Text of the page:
Amazon has begun using hydrotreated vegetable oil (HVO) to power the backup generators at its European data centres, the firm has confirmed. If you follow Neowin’s Amazon coverage, you’ve probably seen the steps Amazon is taking to clean up its operations – this latest move will help the firm cut emission by up to 90% compared with the diesel it uses for backup now.
“At AWS, we’re committed to and invested in sustainability because it’s a win all around—it’s good for the planet, for business, for our customers, and for our communities,” Neil Morris, Director of Infrastructure Operations, Northern Europe, at AWS said. “Transitioning to HVO is just one of the many ways we’re improving the sustainability of our data centres, decarbonising our operations, and working towards Amazon’s company-wide goal to meet net-zero carbon by 2040, ten years ahead of the Paris Agreement.”
According to Amazon, HVO is renewable, biodegradable, and non-toxic. Over the fuel’s lifecycle, it can reduce carbon emissions by 90% compared to diesel. Amazon’s HVO solution can be made with various oils including waste cooking oil, vegetable, plant, and residue oils. As added bonuses, HVO works with existing systems so no modifications need to be made and it remains stable in cold winter temperatures.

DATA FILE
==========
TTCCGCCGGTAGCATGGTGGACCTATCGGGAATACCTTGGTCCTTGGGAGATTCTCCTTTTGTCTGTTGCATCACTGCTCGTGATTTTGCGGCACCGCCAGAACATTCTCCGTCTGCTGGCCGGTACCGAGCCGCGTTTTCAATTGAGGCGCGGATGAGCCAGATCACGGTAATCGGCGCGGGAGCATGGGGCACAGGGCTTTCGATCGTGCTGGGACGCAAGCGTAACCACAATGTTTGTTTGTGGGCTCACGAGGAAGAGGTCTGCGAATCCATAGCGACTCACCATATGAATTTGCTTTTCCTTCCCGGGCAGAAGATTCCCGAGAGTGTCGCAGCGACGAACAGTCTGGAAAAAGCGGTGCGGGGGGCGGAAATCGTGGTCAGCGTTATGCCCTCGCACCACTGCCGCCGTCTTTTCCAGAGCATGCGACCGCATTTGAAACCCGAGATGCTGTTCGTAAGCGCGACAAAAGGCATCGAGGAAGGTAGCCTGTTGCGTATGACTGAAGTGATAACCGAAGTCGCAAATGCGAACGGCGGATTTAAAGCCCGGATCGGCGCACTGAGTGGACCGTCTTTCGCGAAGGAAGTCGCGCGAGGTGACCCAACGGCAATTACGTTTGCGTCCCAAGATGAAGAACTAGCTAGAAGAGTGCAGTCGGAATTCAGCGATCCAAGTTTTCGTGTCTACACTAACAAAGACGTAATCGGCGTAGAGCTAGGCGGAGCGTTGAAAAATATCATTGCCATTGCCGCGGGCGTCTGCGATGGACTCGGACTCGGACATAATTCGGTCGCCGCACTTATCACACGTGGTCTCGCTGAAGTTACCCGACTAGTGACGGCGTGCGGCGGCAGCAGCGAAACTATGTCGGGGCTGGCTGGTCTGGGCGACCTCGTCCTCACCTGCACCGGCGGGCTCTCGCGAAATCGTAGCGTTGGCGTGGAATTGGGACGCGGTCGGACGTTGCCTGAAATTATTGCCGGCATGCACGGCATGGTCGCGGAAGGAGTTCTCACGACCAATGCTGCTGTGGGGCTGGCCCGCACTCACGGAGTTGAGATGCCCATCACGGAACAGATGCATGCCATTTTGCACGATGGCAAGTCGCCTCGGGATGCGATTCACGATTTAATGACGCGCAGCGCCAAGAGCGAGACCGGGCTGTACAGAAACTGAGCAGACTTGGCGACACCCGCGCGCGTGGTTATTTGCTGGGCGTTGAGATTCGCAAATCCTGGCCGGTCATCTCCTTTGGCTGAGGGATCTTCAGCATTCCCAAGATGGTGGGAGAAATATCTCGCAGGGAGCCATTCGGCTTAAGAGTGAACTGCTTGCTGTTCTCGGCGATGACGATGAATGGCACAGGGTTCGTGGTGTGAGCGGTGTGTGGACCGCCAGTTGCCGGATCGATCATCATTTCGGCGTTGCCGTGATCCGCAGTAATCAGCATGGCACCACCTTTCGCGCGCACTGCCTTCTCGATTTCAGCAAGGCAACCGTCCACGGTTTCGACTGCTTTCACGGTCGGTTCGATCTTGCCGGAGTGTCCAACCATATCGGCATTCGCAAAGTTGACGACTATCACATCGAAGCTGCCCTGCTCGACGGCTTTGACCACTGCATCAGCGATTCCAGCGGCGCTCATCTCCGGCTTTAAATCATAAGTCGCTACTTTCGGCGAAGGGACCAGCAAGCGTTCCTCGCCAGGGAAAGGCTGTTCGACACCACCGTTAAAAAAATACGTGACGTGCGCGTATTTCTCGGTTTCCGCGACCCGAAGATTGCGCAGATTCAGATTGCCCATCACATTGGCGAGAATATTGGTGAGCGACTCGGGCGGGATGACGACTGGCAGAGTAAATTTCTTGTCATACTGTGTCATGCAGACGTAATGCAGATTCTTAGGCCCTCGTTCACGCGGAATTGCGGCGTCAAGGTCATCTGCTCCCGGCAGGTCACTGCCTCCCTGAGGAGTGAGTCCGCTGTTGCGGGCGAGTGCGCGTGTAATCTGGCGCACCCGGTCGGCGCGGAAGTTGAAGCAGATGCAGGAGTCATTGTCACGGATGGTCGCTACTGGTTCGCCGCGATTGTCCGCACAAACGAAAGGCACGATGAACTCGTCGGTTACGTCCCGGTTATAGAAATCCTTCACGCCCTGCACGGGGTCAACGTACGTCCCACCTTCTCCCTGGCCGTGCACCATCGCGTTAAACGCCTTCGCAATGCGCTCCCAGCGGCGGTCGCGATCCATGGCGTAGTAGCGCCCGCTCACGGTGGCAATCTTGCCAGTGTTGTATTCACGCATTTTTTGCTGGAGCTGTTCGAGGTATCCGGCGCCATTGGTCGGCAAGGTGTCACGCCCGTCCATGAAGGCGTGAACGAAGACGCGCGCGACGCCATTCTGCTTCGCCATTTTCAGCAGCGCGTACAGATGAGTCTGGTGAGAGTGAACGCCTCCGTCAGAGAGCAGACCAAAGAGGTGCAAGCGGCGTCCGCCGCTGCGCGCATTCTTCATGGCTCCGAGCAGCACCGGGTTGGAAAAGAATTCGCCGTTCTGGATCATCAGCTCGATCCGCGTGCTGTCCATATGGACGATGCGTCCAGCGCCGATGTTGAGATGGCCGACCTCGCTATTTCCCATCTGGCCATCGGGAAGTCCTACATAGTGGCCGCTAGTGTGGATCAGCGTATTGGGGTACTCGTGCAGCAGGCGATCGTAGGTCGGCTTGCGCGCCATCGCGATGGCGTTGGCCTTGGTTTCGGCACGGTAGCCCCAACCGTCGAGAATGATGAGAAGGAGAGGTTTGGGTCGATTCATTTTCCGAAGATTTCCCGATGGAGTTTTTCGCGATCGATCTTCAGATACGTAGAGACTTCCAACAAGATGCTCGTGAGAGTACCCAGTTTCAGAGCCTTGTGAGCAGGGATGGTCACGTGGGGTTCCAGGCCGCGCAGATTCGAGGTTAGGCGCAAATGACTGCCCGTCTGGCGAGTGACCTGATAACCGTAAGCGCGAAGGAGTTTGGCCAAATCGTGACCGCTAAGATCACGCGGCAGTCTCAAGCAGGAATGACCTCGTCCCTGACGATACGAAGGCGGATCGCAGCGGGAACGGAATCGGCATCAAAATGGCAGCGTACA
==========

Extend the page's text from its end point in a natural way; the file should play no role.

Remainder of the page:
The company confirmed that the switch to HVO is part of The Climate Pledge which is its attempt to become net-zero carbon by 2040 – a whole decade before the 2050 deadline set out in the Paris Agreement.